AKA: Friend: The Great Legacy
Director: Kwak Kyung-Taek
Writer: Kwak Kyung-Taek
Cast: Yoo Oh-Sung, Kim Woo-Bin, Joo Jin-Mo, Jung Ho-Bin, Lee Cheol-Min, Jang Young-Nam, Lee Joon-Hyuk, Gi Ju-Bong, Bae Sung-Jong, Ji Seung-Hyun, Joo Suk-Tae
Running Time: 124 min.
By Kyle Warner
Kwak Kyung-taek’s 2001 gangster drama Friend is widely considered to be a modern classic in South Korean cinema. I like the movie but you could probably say that I’m not one of Friend’s biggest fans. I rewatched it recently before sitting down to watch the sequel (something I strongly recommend to anyone considering Friend 2). Friend is a good movie. I do think it’s a bit slow and heavy-handed, though, and its disjointed storyline of chapters in a trio of friend’s lives does make it easy for a viewer to check out from time-to-time. The one major thing that struck me about 2001’s Friend was how authentic it felt. Told primarily from the POV of a young man who’s watching his two friends turn to a life of crime, Friend feels like the true account of the downfall of two promising young men.
Friend 2 is made up of very different thematic substance from its predecessor. This is a gangster movie, not a coming-of-age tale or a story about lost innocence. From the beginning, this film is told from the POV of criminals and killers. 95% of Friend 2’s characters exist on the wrong side of the law. It’s not nearly as authentic and honest as the original film, but in focusing on just being a crime movie I think it’s a more cohesive film overall. Not saying it’s a better film! Just saying that, by trying to do less, the film’s storyline feels more polished.
As I talk a bit about this film’s storyline, I’m bound to drop some spoilers for the first film. So, if you’re unfamiliar with the original Friend, I suggest you wait until after you’ve seen that film before you read the review for the sequel.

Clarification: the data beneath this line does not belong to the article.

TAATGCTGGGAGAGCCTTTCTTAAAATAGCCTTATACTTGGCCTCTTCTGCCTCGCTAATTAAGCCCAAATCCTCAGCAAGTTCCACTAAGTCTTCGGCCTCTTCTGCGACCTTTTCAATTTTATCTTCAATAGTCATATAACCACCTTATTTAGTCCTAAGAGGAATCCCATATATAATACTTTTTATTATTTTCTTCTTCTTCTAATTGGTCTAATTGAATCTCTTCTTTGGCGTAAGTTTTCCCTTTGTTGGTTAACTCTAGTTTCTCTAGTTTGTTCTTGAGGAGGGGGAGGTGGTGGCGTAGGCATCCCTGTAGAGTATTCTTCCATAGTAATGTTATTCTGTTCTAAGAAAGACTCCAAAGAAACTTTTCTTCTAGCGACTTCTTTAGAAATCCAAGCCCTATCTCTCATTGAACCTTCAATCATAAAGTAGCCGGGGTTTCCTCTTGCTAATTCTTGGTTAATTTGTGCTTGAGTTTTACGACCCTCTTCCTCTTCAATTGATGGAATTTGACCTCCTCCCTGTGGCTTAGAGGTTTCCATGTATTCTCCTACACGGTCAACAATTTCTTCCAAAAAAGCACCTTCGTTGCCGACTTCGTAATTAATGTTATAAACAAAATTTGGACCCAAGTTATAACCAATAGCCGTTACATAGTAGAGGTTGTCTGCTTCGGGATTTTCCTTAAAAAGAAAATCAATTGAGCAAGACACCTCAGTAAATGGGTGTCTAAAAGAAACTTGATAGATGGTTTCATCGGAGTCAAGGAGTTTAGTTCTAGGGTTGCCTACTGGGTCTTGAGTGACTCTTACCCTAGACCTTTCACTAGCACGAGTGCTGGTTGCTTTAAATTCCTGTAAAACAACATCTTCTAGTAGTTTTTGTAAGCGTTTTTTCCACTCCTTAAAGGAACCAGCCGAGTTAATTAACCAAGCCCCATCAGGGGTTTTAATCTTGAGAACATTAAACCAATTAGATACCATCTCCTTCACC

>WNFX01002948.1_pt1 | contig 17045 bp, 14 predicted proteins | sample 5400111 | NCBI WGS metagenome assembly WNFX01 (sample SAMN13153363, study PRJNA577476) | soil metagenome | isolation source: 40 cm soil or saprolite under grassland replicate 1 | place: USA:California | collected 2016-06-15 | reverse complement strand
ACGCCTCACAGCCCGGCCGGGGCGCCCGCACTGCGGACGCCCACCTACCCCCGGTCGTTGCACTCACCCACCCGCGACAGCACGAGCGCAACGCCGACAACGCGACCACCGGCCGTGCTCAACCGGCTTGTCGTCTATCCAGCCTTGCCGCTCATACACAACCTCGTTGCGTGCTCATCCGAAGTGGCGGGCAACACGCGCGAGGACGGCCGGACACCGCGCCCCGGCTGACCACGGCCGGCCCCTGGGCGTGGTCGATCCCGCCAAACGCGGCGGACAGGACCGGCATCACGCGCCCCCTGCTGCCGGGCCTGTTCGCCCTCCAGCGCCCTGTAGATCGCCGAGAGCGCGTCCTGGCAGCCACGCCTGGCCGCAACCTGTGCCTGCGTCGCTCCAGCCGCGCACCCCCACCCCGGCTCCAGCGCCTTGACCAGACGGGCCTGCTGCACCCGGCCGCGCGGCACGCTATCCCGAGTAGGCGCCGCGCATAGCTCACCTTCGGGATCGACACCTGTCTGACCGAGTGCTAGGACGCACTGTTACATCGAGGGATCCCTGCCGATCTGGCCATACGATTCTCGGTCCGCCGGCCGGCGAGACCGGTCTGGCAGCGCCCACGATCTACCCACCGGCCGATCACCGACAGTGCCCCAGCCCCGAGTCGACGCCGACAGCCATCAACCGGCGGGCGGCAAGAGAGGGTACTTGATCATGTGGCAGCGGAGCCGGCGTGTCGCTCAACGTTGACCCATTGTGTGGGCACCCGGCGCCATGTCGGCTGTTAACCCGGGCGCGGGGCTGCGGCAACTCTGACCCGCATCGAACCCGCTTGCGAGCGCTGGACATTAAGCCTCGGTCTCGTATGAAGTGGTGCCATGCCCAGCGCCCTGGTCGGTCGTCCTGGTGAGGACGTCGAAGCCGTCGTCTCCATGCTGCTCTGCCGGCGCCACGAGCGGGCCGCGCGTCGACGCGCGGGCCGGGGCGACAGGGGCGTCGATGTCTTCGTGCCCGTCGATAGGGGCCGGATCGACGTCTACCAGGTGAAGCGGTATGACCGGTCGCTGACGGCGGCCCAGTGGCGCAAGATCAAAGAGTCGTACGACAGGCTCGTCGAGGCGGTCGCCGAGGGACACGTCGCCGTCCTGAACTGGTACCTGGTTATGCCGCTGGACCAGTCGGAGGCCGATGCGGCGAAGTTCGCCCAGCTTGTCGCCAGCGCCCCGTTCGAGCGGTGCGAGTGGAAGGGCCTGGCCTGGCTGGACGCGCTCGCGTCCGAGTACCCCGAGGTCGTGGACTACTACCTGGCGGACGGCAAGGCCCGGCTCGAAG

Taking place 17 years after the original film (actually filmed 12 years later), Friend 2 finds Joon-seok (Yu Oh-seong) in the final year of his prison term for ordering the hit on his friend Dong-soo. It’s in prison that he meets Sung-hoon, the rebellious son of a former flame. Throughout his childhood, Sung-hoon (Kim Woo-bin) grew up looking for a father figure in the absence of his real dad, becoming a violent street gangster with a grudge against authority in the process. When Sung-hoon goes to prison for attacking some of Joon-seok’s gang, the older gangster is put in a difficult situation when his former flame asks him to look after Sung-hoon on the inside. So begins a strained teacher/student relationship between an old-school hood with a history of killing his friends and a young punk who’s at war with the world.
Once out of prison, Joon-seok seeks to reclaim his spot near the top of his gang’s hierarchy, but he finds that relentlessly ambitious Eun-ki (Jung Ho-bin) has risen in the ranks and is trying to push both Joon-seok and the gang’s old president out of power. When Sung-hoon is finally released from prison, Joon-seok takes the kid under his wing and plans to take over the city’s criminal empire.